Cavendish ready to switch between road and track racing in 2016

Mark Cavendish is not concerned about switching from road to track and back again in 2016 as he looks to add yet more Tour de France stages, an Olympic medal and a second world title to his palmares.

Cavendish already rode a mixed calendar towards the end of the 2015 season, with brief appearances at the opening round of the revolution in Derby and the GP Dudenhofen, in Germany. He is also due to make an appearance at the final round of the World Cup in Hong Kong in January, where he will ride the Omnium. The Manxman believes that the track calendar, the World Championships in Qatar, and his road racing goals are spread out enough for him to have a successful season.

“The Worlds is miles away, I could take a holiday and win the Worlds I reckon,” he told Cyclingnews with a smile at the MTN-Qhubeka training camp in South Africa as he prepares for the 2016 with his new team, that will be known as Team Dimension Data.

Team manager Doug Ryder has said that, even though Cavendish will not be riding for the team, the Olympics will be a priority during 2016 and that he is fully prepared to back the 30-year-old.

Cavendish admits that with so many big targets in 2016 he will tackle them one at a time.

“We’ll have to see how it goes, there’s a long season before the Tour de France,” he said. “The team is actually really supportive of my goals across the track and the road. We’ll just take it as it goes. I might be too tired to do the Tour de France or the Olympics but we’ll keep note during the whole season. I’ve always done that anyway with every team, they’ve always looked out for me throughout the season.”

“I like to race but sometimes the problem is that I like to race too much and, it’s not just this team, every team that I’ve been with have always really wanted to look after me and I don’t think that will change.”

Training on the track

Cavendish had hoped to immerse himself in the track over the winter as he did last year with some Six Day appearances but the shoulder injury he suffered at the Tour of Britain put paid to that. “I just managed to do it last year after the Tour de France and I was still in pain during the Six Days. So to do it with two months less recovery, I wouldn’t have been able to do it,” he told Cyclingnews.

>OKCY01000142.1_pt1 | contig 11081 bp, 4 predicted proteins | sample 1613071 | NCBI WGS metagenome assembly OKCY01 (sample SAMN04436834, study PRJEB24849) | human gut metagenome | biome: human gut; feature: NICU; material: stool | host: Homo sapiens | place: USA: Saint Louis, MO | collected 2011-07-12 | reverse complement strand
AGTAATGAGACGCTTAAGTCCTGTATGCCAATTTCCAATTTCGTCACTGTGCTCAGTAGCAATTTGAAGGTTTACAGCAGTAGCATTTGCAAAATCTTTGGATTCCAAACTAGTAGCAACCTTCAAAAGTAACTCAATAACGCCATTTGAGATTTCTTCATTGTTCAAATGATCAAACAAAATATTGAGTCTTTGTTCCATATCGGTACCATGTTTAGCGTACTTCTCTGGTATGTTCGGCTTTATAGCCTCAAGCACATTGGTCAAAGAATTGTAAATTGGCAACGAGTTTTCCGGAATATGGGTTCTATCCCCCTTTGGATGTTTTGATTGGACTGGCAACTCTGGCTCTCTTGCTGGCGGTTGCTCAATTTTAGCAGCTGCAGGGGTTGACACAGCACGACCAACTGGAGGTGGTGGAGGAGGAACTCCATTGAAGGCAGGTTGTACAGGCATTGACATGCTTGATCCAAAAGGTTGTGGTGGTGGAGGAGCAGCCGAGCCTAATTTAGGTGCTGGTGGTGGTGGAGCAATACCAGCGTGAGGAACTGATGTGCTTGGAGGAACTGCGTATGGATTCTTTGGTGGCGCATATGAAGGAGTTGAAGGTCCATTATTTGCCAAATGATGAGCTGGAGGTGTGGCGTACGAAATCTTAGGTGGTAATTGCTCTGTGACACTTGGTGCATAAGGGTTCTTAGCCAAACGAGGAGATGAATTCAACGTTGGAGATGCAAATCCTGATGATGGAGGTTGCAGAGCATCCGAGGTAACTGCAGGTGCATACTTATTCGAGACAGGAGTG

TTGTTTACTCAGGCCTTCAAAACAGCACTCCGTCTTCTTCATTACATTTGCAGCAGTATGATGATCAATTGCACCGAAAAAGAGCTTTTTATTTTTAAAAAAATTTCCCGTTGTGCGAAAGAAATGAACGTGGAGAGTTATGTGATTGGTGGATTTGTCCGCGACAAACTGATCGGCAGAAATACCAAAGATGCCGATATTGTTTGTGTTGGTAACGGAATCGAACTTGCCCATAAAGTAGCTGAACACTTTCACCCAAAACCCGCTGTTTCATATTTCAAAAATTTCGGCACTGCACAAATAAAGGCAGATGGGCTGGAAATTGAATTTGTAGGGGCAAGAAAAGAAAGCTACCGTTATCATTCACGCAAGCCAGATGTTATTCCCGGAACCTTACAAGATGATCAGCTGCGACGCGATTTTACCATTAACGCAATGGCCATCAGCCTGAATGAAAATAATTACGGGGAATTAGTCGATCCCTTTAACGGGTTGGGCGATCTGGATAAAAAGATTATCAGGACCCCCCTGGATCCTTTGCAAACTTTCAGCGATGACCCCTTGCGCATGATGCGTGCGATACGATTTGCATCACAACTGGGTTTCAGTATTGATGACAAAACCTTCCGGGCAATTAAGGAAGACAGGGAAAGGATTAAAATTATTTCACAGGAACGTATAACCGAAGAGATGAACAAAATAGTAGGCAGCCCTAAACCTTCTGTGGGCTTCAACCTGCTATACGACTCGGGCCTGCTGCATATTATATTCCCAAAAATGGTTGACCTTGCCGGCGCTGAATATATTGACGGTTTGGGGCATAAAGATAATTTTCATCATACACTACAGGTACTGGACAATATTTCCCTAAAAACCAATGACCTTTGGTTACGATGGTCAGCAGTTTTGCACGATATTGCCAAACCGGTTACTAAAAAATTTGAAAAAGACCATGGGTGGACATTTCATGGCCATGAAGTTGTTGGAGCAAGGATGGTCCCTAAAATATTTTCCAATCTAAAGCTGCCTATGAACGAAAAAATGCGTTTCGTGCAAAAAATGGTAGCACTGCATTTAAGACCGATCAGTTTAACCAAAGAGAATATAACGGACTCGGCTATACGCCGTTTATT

After that disruption, Cavendish has been keen to get going again and he announced that he would be racing on the track in January at the Hong Kong round of the Word Cup. He has recently been training with the British track team in Tenerife and had hoped to extend his stay in Cape Town to get back on the boards but the track owners wouldn’t oblige.

Cavendish is enjoying his time on the track, back where his career began, but he says that it is still too early to see how he compares to the world’s best.
“It’s been good. I can’t really see how it’s going until I race at international level at a World Cup and then I will get a real feel of where I am on the world stage. I’ll be able to see it from January,” he said.

“Training on the track is not for me, it’s too intense for me, but definitely the group of guys that BC (British Cycling) have got are such a good group of guys. Ed [Clancy – who Cavendish is up against for a spot in the Omnium] is one of my best friends, he’s a guy that I’ve grown up with since I was about 15. To be back with them and those young lads is great. I was in Tenerife with them and I was just crying with laughter and that’s without Brad even being there. Most of them are from the north of England and it’s a really dry humour. It’s really good to be around.”

The track will have to wait a little while as Cavendish continues his training camp with the MTN-Qhubeka team, which is due to run until Sunday. After taking a brief break from the bike to hike up Cape Town’s Table Mountain, which you can see in this exclusive gallery, the riders will be back on their bike on Wednesday.

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Born in Ireland to a cycling family and later moved to the Isle of Man, so there was no surprise when I got into the sport. Studied sports journalism at university before going on to do a Masters in sports broadcast. After university I spent three months interning at Eurosport, where I covered the Tour de France. In 2012 I started at Procycling Magazine, before becoming the deputy editor of Procycling Week. I then joined Cyclingnews, in December 2013.